One of the big problems with hosting your own database solution is that you have to do backups for it on a regular basis. Not only do you need to do backups for it, but you need to also keep backups offsite. Luckily, Amazon S3 allows a cheap and easy solution for your offsite backups.
I found a shell script solution for handling MongoDB backups, but it only does local backups. It keeps a nice history of recent backups, and rotates off the oldest ones when the threshold for age is reached. I modified the code to call a Python script that then synchronizes the newly created backup file to S3. I haven’t wired up any purging functionality yet, and I don’t know if I am going to. S3 storage is so cheap that it really doesn’t matter much. A complete solution would, of course, keep your local files and your remote off-site backups in S3 in sync, but there is also a case to be made for keeping a rich history of backups in the “cloud” so as to be able to revert to any point in history if necessary.
The script that does the magic to synchronize and purge old backups is written in Python, and uses the boto library to quickly do the work.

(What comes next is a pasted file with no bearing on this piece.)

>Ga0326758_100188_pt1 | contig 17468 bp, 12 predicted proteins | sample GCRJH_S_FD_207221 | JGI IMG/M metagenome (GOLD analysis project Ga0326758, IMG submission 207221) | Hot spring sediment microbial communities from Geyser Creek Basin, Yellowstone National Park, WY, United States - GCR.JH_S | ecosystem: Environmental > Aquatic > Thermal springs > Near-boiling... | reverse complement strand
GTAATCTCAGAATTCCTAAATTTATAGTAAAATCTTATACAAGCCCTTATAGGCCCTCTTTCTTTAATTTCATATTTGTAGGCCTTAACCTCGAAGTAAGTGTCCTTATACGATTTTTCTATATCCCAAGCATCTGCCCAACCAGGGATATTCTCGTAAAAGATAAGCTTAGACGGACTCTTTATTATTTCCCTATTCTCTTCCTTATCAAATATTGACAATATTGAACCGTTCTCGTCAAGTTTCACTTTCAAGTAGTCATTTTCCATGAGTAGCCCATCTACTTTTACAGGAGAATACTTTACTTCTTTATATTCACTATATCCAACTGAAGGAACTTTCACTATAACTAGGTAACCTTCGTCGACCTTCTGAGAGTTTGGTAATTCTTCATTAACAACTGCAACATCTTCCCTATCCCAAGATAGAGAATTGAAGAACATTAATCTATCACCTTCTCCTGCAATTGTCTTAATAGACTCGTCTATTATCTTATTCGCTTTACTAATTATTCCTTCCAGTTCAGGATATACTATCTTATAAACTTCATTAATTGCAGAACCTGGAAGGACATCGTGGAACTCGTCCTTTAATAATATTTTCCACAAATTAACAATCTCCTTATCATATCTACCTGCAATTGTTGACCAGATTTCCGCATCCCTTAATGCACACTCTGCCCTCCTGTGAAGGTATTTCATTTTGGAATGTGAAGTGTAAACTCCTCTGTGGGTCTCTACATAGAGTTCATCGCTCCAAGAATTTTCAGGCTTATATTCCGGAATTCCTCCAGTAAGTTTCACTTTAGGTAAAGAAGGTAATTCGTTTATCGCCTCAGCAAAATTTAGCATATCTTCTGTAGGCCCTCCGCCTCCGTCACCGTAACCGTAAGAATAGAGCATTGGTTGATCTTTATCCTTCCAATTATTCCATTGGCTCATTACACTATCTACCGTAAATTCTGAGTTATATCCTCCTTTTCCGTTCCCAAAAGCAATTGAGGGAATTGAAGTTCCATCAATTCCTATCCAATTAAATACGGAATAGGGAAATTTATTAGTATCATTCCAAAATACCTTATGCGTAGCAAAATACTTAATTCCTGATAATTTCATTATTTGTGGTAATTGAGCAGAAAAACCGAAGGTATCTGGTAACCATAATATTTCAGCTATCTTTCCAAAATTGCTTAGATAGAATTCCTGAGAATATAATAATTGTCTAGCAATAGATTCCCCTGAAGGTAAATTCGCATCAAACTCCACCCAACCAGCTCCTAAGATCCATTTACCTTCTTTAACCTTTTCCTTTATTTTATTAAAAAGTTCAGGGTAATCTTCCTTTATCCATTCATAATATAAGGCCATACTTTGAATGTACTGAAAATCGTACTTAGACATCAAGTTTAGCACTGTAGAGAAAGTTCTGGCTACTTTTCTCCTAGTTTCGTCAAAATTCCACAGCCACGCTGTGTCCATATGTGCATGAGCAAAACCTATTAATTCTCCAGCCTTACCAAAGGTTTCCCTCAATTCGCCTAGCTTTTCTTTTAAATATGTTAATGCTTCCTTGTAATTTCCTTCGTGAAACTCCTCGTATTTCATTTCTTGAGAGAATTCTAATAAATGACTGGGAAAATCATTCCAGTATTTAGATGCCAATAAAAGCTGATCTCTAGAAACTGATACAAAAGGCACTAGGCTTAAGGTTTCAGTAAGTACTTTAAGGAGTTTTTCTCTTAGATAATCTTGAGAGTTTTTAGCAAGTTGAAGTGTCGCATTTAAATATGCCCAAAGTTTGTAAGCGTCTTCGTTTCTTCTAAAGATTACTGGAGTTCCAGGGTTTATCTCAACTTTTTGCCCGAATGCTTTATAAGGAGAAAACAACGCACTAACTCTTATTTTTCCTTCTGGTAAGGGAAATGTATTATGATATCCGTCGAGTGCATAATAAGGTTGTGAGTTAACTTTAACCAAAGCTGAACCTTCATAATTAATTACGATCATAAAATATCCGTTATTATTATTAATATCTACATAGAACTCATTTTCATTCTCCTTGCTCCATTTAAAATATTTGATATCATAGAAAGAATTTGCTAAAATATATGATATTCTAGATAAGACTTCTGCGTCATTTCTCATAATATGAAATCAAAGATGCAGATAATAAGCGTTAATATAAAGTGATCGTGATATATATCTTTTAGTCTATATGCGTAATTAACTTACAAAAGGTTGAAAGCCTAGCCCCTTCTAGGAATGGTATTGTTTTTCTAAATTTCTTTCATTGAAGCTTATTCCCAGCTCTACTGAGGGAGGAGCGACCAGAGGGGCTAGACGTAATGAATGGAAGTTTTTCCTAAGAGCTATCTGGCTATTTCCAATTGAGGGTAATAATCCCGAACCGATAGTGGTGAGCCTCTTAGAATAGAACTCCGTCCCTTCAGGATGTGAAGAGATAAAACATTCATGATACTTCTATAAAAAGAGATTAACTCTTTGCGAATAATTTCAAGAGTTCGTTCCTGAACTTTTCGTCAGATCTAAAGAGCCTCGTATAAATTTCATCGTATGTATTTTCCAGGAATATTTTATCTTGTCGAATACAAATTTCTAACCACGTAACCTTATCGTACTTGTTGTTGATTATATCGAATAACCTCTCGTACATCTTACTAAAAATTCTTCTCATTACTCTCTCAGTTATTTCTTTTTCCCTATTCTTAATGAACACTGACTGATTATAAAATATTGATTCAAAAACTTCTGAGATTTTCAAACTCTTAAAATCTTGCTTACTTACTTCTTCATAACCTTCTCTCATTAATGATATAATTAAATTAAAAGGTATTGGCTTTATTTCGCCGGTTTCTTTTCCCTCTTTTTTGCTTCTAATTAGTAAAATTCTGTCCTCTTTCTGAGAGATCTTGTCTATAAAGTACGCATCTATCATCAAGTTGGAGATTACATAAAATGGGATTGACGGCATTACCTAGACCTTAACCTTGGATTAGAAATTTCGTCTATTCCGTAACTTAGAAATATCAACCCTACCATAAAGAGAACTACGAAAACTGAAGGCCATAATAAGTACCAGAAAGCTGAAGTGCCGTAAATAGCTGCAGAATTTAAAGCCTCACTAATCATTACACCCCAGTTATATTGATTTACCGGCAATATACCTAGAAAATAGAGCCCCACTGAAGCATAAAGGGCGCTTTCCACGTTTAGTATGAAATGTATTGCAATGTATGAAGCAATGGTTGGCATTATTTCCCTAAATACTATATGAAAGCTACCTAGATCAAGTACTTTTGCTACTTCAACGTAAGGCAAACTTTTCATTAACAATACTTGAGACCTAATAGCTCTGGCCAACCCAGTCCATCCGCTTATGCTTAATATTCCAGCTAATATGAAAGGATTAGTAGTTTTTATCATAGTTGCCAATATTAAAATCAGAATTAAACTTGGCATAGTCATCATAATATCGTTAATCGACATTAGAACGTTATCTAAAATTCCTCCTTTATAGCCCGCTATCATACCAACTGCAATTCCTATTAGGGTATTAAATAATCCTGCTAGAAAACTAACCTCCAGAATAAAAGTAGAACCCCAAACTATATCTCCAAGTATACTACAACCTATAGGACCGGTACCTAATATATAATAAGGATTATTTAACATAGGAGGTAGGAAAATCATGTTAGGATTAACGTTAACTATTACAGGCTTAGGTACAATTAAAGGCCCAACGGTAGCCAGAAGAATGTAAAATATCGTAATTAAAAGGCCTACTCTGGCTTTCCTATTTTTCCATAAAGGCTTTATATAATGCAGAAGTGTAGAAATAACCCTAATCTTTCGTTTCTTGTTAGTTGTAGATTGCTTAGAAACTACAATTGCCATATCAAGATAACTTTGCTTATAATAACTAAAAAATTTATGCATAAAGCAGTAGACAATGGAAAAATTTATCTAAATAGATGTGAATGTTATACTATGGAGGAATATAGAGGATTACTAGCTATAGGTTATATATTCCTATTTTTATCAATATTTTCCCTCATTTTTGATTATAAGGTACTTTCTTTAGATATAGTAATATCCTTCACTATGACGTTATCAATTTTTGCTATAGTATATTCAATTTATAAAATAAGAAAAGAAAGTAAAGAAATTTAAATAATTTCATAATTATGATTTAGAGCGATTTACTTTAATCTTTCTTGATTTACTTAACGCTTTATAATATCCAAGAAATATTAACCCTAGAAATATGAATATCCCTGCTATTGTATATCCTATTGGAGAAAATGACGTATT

ACCESS_KEY='YOUR_ACCESS_KEY' SECRET='YOUR_SECRET_KEY' BUCKET_NAME='YOUR_BACKUPS_BUCKET' #note that you need to create this bucket first from boto.s3.connection import S3Connection from boto.s3.key import Key def save_file_in_s3(filename): conn = S3Connection(ACCESS_KEY, SECRET) bucket = conn.get_bucket(BUCKET_NAME) k = Key(bucket) k.key = filename k.set_contents_from_filename(filename) def get_file_from_s3(filename): conn = S3Connection(ACCESS_KEY, SECRET) bucket = conn.get_bucket(BUCKET_NAME) k = Key(bucket) k.key = filename k.get_contents_to_filename(filename) def list_backup_in_s3(): conn = S3Connection(ACCESS_KEY, SECRET) bucket = conn.get_bucket(BUCKET_NAME) for i, key in enumerate(bucket.get_all_keys()): print "[%s] %s" % (i, key.name) def delete_all_backups(): #FIXME: validate filename exists conn = S3Connection(ACCESS_KEY, SECRET) bucket = conn.get_bucket(BUCKET_NAME) for i, key in enumerate(bucket.get_all_keys()): print "deleting %s" % (key.name) key.delete() if __name__ == '__main__': import sys if len(sys.argv) < 3: print 'Usage: %s ' % (sys.argv) else: if sys.argv == 'set': save_file_in_s3(sys.argv) elif sys.argv == 'get': get_file_from_s3(sys.argv) elif sys.argv == 'list': list_backup_in_s3() elif sys.argv == 'delete': delete_all_backups() else: print 'Usage: %s ' % (sys.argv)
There is obviously a lot more work to be done on this script, but it’s a start.
The appropriate setup for using this script and the AutoMongoBackup utility is to create a slave MongoDB node that receives synchronizations from the master. If you can handle having your Mongo instance locked for reads/writes while a backup is performed (i.e. you have a small database that backs up quickly) then you more than likely do not need to do the slave method.
Anyway, hope this helps! I’d love to hear other ideas about how else this can be done.